We are told that the science has been settled on the basis of “an immense edifice of painstaking studies published in the world’s leading peer-reviewed journals…vetted and documented in excruciating detail…” And a climate modeler claims that the input to the reports “has been scrutinized to the highest level possible” (p 33). [Tell that to Steve McIntyre, in an episode to be described in another post]. And “A core principle of the IPCC is that only peer-reviewed literature is cited” (p 41).
The Chairman himself made that claim in a speech to the legislators of North Carolina.
Leaving aside what we have learned about the corruption of the peer-review process, claims about the exclusive use of peer-reviewed literature are bogus. In a chapter on “the peer review fairy tale” Laframboise described a collaborative project involving a worldwide team of helpers who checked all the cited references in the 44 chapters of the 2007 report, counting how many were peer-reviewed and how many came from the “gray” literature.
Her suspicions were aroused by reports from IPCC expert reviewers (not insiders to the writing) that some items were being submitted which did not have scientific status. These even included some press releases, however their concerns were dismissed and the reports were listed as input to the final report (p46).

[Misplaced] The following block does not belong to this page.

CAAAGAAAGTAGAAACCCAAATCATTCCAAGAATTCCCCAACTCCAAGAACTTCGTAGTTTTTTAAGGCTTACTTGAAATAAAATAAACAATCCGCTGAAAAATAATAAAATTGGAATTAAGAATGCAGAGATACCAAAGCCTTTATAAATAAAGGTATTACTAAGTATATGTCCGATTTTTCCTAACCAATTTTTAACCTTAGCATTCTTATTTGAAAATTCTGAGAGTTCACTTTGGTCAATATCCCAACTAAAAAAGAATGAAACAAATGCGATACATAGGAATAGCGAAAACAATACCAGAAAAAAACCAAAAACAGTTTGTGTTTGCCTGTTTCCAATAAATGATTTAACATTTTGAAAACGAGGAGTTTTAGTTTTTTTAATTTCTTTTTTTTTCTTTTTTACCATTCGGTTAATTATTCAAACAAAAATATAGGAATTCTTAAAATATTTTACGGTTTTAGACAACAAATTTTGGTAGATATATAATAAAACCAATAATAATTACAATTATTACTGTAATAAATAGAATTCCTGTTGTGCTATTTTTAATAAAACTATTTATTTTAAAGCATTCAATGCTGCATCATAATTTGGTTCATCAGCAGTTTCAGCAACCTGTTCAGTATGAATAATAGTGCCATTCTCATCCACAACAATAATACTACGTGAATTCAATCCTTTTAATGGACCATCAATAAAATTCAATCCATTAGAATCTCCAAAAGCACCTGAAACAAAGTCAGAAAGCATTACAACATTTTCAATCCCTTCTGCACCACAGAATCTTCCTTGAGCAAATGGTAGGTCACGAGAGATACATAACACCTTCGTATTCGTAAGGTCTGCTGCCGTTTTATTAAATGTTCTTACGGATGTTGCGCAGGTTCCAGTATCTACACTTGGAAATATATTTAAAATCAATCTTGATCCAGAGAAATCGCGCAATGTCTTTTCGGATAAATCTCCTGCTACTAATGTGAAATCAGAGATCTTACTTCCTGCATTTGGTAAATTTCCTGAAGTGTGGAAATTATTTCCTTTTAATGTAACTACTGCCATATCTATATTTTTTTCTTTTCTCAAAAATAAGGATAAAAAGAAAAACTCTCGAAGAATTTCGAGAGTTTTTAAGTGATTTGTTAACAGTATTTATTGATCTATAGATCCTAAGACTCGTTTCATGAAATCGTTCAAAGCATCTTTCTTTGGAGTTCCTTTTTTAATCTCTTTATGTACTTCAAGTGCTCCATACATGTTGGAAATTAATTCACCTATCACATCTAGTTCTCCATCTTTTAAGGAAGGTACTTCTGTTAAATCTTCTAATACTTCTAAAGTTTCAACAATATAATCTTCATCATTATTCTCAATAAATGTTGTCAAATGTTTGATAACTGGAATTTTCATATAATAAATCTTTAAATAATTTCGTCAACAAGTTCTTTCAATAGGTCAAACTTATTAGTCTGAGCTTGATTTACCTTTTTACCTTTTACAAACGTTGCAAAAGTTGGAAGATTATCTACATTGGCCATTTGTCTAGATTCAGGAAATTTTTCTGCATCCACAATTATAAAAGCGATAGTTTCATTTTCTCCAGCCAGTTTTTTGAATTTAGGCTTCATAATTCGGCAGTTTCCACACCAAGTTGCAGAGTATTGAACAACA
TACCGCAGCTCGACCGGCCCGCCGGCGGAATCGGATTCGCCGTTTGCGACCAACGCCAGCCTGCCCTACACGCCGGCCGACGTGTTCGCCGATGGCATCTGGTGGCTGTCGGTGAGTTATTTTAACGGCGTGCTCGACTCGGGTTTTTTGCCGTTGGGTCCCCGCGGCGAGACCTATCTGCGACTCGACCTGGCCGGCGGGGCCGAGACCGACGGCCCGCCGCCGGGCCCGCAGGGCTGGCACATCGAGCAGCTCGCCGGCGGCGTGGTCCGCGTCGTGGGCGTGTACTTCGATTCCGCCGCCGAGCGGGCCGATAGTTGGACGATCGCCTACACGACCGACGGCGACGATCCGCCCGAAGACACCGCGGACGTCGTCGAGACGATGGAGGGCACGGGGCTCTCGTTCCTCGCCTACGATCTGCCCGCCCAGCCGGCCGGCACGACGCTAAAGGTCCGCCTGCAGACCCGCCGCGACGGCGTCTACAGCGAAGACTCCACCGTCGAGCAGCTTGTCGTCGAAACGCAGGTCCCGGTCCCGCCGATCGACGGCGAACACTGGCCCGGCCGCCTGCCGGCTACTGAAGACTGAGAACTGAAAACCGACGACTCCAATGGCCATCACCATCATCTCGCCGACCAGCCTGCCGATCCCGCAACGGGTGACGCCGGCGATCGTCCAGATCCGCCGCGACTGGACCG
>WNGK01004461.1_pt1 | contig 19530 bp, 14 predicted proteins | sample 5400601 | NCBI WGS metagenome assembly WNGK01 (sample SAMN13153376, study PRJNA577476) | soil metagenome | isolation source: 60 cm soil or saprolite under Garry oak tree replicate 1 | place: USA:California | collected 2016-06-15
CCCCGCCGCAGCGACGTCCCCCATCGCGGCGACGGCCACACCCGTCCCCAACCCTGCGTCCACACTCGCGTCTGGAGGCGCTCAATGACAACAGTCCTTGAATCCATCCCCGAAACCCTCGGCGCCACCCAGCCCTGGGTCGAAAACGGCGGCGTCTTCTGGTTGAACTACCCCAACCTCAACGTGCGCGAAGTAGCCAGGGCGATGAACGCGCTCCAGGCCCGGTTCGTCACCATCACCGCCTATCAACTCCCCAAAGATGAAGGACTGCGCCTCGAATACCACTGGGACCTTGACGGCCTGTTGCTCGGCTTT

The final score for 18,531 references in the 2007 report was 5,587 (one third) not peer reviewed. In 21 of the 44 chapters the score for peer reviewed references did not reach 60%. This would not be so bad if it was admitted up front and in public, also if there were clearly defined and properly policed rules for vetting the grey matter (not peer-reviewed) for use by the inner circle of authors.
Among the sources used to support IPCC recommendations were newspapers and magazine articles, unpublished theses, Greenpeace and World Wildlife Fund documents, and yes, press releases.
While Chairman Pachauri had declared an Indian government discussion paper fit only for the rubbish bin, we found that the Climate Bible cites dozens of discussion papers. In one case the decument relied on by the IPCC was clearly labelled as ‘version one’ of a draft. (p 48)
After the release the Chairman wrote a piece referring to “approximately 18,000 peer-reviewed publications”, with the concession that “a limited amount of gray literature” was used “in cases were peer-reviewed literature was unavailable”. One third is a limited amount? And what happened to planning and consultation with the profession? How did all the thousands of climate scientists in the world leave the IPCC short of peer-reviewed material for vital parts of the report?
This discovery suggests that the great mass of journalists and environmental commentators have been irresponsible and unprofessional in failing to report on this situation so the myth of universal peer-review remains alive.
The rules for using “gray” literature
Apart from the “rule” that limited quantities of non peer-reviewed material are used in special circumstances, there was a rule that such items have to be clearly identified in the list of references. One of the helpers found that a total of 6 (six) of almost 6,000 gray items were flagged.
Some people close to the action suggested that more efforts should be made, perhaps using a different colour to flag gray material. After some internal discussion there was a policy statement that peer-reviewed material should have priority and all mention of flagging gray matter has vanished (p. 53).
Relevant stuff on Quadrant on Line.